have de;tll i;i, you never did deal in ihci article of saddles ? — j
I never dealt in the article of saddles, nor had any sach ai§^^
titles on my ^^ remises.

( 165 )

saddles ? — Certainly uot ; I do not think he knows where my
house of business is.

Did you ever sliew T^Ir. Cbapeau any saddles you had
which Mere to be sent to the H eider ? — Never;
' Examined by the I^rds.

Had you ever any conversation with Mr. Cliapeau with

respect to any article whatever you were to funiish to any

of the contractors to Government at the time of the expe-"

' dition to the Helder r — I think never ; I have not any such

recollection ; certainly never.

Do you make any entry in a Family Bible, or in anv other
way, of the birth and baptism of your children? — 1 really do
not ; Mrs. Bell has got all that account.

Were not you in the habit of dining very often in company
at Lord Berkeley's with Mr. Chapeau r — 1 do not think of
dining very often with Mr. Chapeau, but of seeing liim
very often there certainly, coming in occasionally after din-
ner, or in the evening.

Can you call to your recollection whether, on such an oc-
casion as that, yen might have talked respecting your con-
tracts M ith Government to Lord Berkeley : — I do not think
I ever did ; I did not like to tell my Lord Berkeley the busi«
ness that I followed, because 1 did not bke to lead to any
thing \^hich might ask for a favour of him respecting his
own regiment ; I never asked him a favour, and would not
' lead to my business.

You say you met ilrs. Chapeau onre at Cranford House ?
—I did.

AVas Mrs. Chapeau upon a visit in the house at Cran-
ford r — I conceive she >\ as upon a visit in the house ; siie
was in the house certainly, and as much upon a visit as I
was, speaking to Lavly Berkeley in tlie common way.

Was it only on one occasion you met her there ? — ^I do
not think it was ever more than upon Oi»e occasion.

Was Mrs. Bell present ? — I think she was ; t\ie ladies h^^
been walking; 1 think they came iu walking tron\ t\\e
gai dens ; 1 saw her in the parlour speuk\ti2 to Lady l^e^^^*
ley and to my ^ife; I did not tliink. \t of ^^y great co^~
se<]uence, but being deaf it struck my n^x^t^. ^

Can you recollect having seen Mis. CJbap^'^^^^ the Uoi^^,^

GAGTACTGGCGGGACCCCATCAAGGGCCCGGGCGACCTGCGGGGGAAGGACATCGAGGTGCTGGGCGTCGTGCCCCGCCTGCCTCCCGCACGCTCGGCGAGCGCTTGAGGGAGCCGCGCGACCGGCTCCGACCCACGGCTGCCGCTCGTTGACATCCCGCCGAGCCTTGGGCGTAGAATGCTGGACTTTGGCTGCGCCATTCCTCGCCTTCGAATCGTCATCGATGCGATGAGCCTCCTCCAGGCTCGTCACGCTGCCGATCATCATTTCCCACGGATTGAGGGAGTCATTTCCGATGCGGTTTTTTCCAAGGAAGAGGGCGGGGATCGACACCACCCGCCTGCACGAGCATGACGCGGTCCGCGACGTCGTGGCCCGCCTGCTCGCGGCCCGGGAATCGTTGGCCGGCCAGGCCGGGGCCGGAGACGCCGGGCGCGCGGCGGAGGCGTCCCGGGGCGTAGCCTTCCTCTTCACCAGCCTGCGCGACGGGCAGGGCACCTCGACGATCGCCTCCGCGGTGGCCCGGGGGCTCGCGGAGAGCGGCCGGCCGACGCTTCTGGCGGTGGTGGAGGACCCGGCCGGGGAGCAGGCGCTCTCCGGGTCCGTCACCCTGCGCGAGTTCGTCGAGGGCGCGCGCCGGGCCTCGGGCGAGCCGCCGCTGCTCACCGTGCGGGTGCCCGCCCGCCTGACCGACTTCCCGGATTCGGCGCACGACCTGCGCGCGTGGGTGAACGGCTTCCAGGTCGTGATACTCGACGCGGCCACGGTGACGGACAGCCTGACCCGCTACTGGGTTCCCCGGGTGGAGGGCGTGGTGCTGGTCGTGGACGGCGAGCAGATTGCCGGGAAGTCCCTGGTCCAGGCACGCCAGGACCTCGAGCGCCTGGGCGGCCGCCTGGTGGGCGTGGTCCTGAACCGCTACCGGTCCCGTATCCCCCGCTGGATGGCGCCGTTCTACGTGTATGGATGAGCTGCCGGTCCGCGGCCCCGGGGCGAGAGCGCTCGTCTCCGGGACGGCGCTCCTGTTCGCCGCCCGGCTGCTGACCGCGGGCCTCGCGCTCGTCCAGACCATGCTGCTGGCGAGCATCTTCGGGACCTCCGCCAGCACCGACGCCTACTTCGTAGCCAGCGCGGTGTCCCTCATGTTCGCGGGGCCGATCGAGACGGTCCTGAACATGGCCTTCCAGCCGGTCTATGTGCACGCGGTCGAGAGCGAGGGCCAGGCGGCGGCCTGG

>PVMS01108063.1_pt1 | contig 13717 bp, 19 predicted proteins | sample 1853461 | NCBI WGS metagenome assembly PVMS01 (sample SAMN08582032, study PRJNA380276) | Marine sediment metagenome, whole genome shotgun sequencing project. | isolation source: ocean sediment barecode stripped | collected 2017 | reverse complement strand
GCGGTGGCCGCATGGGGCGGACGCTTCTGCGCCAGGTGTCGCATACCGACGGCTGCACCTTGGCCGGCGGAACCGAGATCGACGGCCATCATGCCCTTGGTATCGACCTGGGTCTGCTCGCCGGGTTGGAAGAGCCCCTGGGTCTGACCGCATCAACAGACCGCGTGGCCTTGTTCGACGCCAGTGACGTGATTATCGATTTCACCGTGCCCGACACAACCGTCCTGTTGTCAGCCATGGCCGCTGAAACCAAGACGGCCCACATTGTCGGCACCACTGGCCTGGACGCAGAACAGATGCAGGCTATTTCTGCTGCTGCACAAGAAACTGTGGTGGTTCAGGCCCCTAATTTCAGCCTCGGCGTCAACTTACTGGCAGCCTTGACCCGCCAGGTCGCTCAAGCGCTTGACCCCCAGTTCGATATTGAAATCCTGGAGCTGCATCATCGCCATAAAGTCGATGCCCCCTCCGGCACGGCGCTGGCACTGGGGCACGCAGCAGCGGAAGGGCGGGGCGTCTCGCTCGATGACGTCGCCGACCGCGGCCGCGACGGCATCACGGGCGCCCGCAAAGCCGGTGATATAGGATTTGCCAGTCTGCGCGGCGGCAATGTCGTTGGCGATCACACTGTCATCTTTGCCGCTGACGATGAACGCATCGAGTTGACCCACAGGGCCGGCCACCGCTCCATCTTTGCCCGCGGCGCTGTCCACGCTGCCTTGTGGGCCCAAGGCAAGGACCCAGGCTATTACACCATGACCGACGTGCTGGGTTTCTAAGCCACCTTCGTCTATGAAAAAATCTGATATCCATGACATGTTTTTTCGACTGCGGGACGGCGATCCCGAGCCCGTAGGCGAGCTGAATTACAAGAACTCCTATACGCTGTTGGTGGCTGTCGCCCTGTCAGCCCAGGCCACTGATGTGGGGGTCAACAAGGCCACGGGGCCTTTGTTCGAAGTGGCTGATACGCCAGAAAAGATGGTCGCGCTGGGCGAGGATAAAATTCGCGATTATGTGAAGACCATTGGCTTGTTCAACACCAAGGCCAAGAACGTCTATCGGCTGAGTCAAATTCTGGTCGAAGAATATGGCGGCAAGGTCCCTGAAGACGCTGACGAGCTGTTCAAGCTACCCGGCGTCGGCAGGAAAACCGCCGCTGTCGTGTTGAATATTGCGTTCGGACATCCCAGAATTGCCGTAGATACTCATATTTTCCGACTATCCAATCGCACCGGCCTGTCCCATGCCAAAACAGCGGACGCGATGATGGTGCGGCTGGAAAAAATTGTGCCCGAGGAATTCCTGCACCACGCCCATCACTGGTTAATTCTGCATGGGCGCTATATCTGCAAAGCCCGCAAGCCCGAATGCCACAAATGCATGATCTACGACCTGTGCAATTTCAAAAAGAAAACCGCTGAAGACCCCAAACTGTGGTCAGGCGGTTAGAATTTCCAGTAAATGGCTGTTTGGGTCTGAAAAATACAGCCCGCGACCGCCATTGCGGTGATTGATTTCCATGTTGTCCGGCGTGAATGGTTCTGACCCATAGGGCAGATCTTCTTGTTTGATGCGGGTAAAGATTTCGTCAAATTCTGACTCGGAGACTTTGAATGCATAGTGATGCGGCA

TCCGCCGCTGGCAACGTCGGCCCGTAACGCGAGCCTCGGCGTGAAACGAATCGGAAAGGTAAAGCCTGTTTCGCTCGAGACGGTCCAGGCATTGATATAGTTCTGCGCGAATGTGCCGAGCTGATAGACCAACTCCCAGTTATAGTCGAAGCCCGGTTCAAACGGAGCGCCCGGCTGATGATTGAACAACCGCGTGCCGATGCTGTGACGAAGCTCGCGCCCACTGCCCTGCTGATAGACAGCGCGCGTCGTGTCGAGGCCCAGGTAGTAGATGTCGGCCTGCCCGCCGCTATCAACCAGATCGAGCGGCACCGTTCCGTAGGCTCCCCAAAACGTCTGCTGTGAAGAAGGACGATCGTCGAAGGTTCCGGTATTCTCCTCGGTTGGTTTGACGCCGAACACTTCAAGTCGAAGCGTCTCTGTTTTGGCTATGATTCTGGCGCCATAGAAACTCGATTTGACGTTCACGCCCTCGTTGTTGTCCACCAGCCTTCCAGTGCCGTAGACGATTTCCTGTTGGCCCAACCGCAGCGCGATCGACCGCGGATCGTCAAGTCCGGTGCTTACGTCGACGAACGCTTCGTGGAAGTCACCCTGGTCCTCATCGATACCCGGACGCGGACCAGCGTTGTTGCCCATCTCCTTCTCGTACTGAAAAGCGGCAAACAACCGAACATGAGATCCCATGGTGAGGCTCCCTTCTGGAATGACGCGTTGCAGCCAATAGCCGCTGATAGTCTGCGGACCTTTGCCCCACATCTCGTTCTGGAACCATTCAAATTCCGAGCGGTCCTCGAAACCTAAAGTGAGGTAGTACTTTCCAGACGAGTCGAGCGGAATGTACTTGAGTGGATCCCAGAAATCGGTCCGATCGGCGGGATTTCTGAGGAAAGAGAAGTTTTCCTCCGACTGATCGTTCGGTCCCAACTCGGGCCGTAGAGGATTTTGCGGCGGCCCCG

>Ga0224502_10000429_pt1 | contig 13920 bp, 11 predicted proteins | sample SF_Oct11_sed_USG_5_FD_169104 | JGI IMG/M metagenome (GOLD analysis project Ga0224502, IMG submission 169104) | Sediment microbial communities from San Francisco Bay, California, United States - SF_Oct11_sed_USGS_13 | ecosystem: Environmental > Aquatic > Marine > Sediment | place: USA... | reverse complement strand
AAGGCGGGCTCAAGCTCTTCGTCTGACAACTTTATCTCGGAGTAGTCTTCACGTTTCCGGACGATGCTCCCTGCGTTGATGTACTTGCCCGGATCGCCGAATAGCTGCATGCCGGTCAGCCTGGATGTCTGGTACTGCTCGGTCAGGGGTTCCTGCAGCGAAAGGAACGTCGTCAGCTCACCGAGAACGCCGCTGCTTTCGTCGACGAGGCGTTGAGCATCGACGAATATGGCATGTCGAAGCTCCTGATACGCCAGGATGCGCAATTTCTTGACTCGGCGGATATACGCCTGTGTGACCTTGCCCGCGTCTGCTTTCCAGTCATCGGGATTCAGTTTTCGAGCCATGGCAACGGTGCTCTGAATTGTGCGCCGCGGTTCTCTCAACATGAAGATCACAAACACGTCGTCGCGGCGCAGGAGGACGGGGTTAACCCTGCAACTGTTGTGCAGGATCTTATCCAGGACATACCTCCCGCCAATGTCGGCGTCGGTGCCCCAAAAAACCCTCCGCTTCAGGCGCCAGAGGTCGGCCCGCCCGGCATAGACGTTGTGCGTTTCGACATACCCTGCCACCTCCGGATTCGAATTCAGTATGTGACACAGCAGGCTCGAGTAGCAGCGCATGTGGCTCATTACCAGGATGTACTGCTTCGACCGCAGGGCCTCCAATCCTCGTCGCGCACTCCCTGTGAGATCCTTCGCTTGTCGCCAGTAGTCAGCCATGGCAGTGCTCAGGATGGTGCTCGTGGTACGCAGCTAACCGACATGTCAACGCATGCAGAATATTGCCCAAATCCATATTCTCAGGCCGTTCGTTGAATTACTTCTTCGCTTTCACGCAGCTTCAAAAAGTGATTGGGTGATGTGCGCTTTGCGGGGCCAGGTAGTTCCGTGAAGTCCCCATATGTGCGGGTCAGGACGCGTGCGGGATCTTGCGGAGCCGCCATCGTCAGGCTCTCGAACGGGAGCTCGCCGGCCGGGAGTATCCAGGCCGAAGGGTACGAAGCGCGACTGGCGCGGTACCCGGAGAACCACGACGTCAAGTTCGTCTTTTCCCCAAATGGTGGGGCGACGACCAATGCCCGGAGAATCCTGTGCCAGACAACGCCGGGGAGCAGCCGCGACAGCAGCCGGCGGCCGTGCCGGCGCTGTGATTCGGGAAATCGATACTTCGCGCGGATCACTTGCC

— -I certainly do. ' Digitized by v^OO^ IC

% ■ r^K

( 1(36 )

Beikeley as a person in his confidence? — Certainly not; if
he had treated me with the same degree of want of ceremony,
1 would not have visited him.

Do you mean that Lord Berkeley took liberties with Mr,
Chapeau, which you would not have suft'credr — Certainly; for
instance, 1 have seen Mr. Chapeau come into the room after
dinner. Lord Berkeley would say, ^* Here comes Mr.
Scrapeau," for instance, or some nickname of that kind.

Were not these familiarities of a nature which indicated
to you great intimacy between Lord Berkeley and ^Ir.
Chapeau ? — Quite the contrary; there are a number of per-
sons suffered to come into the houses of great Lords, \\ho
are treated with familiarity, but not with intimacy and con-

Can you state any other instances of Lord Berkeley's tak-
ing liberties with Mr. Chapeau? — I think the general tenor
of his conduct to Mr. Chapeau was not that which would
lead me to suppose that he was in his confidence.

Did you ever see Mr. Chapetiu express any resentment at
these liberties t — Oh, no.

Would you generally conclude that nicknames, and lliat
kind of familiarity, was a proof that the persons who bo
treated one another were not in a state of confidence ? — If
they were in a state of equality ; but not in a situation where
they were in a state of such in. quality as Mr. Chapeau and
myself were from Lord Berkeley.

Were you living in the house at the time you saw INIrs.
Chapeau there ? — I might have been upon a visit there ; I might
l)e living there certainly ; for when I went to Cranfortl House
btfore I purchased iny own estate there, just bordering upon
it, I slept tlicre.

^ ou slept there at this time ? — I dare say I did.

Did Mr. and Mrs. Chapeau sleep there at that time.? — Nq,
I dure Hay they did nr/t; tliey had a little house at Hai lington.

Did you ever deal in retail r — No, never, in no ai licle.

Do you know, or have you any reason to believe, that Mr.
Cliapruu was in the cenlidence of Lady Eerkelcy r — That 1
do liot pretend to know, otherwise than 1 have stated from
unnpar-uu-.es: I should tliluk lu-t eeitainlv. On the contrary.

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( 167 )

name of Tudor without reluctance from Mr. Chapeau ; I
cannot therefore conceive she would treat any man with her
contidtncc who called her by a name ^^hich she .sliktd.

You have s.aid, that in addressing LtiJy Berkeley you

1 2 3 4 5 6 7 8 9 10 11 13 15 16 17 18 19 20 21 22

Online LibraryWilliam Fitzhardinge Berkeley FitzhardingeA narrative of the minutes of evidence respecting the claim to the Berkeley peerage, as taken before the Committee of privileges in 1811. Together with the entire evidence of the persons principally concerned. To which are added, facsimiles of the banns, and register of the marriage: extracted from → online text (page 13 of 22)